Some top House and Senate Republicans are warning the President not to take unilateral action on cybersecurity, suggesting it could threaten the multistakeholder model of 'net governance both Republicans and Democrats support.
In a letter to the president, the legislators warned him not to issue an executive order on cybersecurity.
They argue that the order would send the wrong signal to countries like China, Russia, and Iran, which are proposing that the International Telecommunications Union adopt a more top-down, government governance model for the Internet when it meets for a telecom treaty conference in Dubai this December. The White House is on the record as opposing any attempts to weaken the multistakeholder governance model, as are Republicans and Democrats in the House. The legislators point out that both the House and Senate passed resolutions in this Congress supporting that multistakeholder model.
"An ill-advised executive order would undermine those important, collaborative efforts," they wrote. "While we have not seen your proposed executive order," they wrote, "multiple reports suggest that it would authorize the Department of Homeland Security (DHS) to determine what constitutes critical infrastructure and then adopt certain standards for how such infrastructure is managed to guard against cyberthreats. This is the wrong approach."
John Brennan, assistant to the President for Homeland Security and Counterterrorism, confirmed to Sen. Jay Rockefeller (D-W.Va.) last month that the White House is considering stepping in after it appeared no legislation would pass in this Congress.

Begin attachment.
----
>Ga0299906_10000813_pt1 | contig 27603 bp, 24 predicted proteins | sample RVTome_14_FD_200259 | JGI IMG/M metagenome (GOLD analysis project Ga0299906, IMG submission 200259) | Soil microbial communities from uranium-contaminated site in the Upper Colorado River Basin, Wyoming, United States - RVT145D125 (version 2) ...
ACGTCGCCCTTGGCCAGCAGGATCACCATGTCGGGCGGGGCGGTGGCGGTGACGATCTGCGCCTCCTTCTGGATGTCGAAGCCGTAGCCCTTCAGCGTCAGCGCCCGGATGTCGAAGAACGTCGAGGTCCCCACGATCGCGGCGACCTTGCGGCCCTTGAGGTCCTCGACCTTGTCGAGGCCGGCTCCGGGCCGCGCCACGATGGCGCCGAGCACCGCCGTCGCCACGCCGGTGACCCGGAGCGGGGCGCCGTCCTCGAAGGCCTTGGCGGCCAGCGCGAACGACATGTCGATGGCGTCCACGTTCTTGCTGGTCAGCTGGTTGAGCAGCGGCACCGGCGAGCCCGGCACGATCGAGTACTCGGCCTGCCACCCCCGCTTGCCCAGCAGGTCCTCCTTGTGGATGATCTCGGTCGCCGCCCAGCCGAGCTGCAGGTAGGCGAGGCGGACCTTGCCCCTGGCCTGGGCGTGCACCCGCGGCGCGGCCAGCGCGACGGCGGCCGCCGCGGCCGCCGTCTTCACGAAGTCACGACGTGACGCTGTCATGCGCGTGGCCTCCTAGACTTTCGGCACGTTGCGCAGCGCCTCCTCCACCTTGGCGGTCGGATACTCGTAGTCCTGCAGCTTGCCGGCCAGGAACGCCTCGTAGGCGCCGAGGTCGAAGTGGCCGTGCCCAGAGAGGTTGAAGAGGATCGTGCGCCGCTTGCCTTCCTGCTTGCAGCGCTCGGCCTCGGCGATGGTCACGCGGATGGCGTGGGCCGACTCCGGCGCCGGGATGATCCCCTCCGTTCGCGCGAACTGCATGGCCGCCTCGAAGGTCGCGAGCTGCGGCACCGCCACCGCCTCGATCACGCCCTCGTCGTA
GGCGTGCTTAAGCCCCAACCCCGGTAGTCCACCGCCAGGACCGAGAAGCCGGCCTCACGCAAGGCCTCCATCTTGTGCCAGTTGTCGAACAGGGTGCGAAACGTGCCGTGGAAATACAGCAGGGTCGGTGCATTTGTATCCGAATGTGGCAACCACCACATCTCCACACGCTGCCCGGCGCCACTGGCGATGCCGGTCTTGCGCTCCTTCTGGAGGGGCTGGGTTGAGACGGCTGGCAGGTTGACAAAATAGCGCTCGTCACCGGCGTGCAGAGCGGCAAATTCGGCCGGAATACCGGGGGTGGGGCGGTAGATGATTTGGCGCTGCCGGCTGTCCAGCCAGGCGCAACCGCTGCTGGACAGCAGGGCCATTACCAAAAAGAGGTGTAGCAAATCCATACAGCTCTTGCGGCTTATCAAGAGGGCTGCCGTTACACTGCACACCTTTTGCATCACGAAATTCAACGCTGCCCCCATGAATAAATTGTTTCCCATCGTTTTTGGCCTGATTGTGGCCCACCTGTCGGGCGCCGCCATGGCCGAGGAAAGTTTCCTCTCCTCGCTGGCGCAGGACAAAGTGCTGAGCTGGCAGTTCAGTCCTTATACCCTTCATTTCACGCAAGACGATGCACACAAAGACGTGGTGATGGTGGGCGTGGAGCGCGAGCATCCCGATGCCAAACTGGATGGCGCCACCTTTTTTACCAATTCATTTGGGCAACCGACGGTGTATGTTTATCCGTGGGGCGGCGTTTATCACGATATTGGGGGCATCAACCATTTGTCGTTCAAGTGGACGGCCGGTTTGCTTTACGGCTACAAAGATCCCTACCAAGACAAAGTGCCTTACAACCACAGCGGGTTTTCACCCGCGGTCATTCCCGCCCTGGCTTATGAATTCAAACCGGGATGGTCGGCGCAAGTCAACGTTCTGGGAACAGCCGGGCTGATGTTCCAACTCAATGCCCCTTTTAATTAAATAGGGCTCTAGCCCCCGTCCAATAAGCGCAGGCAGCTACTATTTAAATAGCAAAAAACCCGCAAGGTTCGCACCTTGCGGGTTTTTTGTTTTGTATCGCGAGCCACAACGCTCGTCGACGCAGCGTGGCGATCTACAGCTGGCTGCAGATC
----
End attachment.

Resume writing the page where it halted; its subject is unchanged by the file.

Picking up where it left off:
"Following congressional inaction, the President is determined to use existing executive branch authorities to protect our nation against cyber threats," including "exploring an executive order to direct executive branch departments and agencies to secure the nation's critical infrastructure by working with the private sector," Brennan said in the letter.
After the Senate failed to vote on a cybersecurity bill, the White House drew calls from some Democrats, including Rockefeller, to step in and mandate cybersecurity protection measures given that both sides agreed attacks from hackers, hacktivists and state sponsored entities was an ongoing threat.
Signatories to Thursday's letter included Rep. Fred Upton (R-Mich.), chairman of the House Energy & Commerce Committee; Rep. Greg Walden (R-Ore.), chair of the Communications Subcommittee; subcommittee member Rep. Mary Bono Mack (R-Calif.), and Senators Jim DeMint (R-S.C.), Marco Rubio (R-Fla.), and Sen. Mike Lee (R-Utah).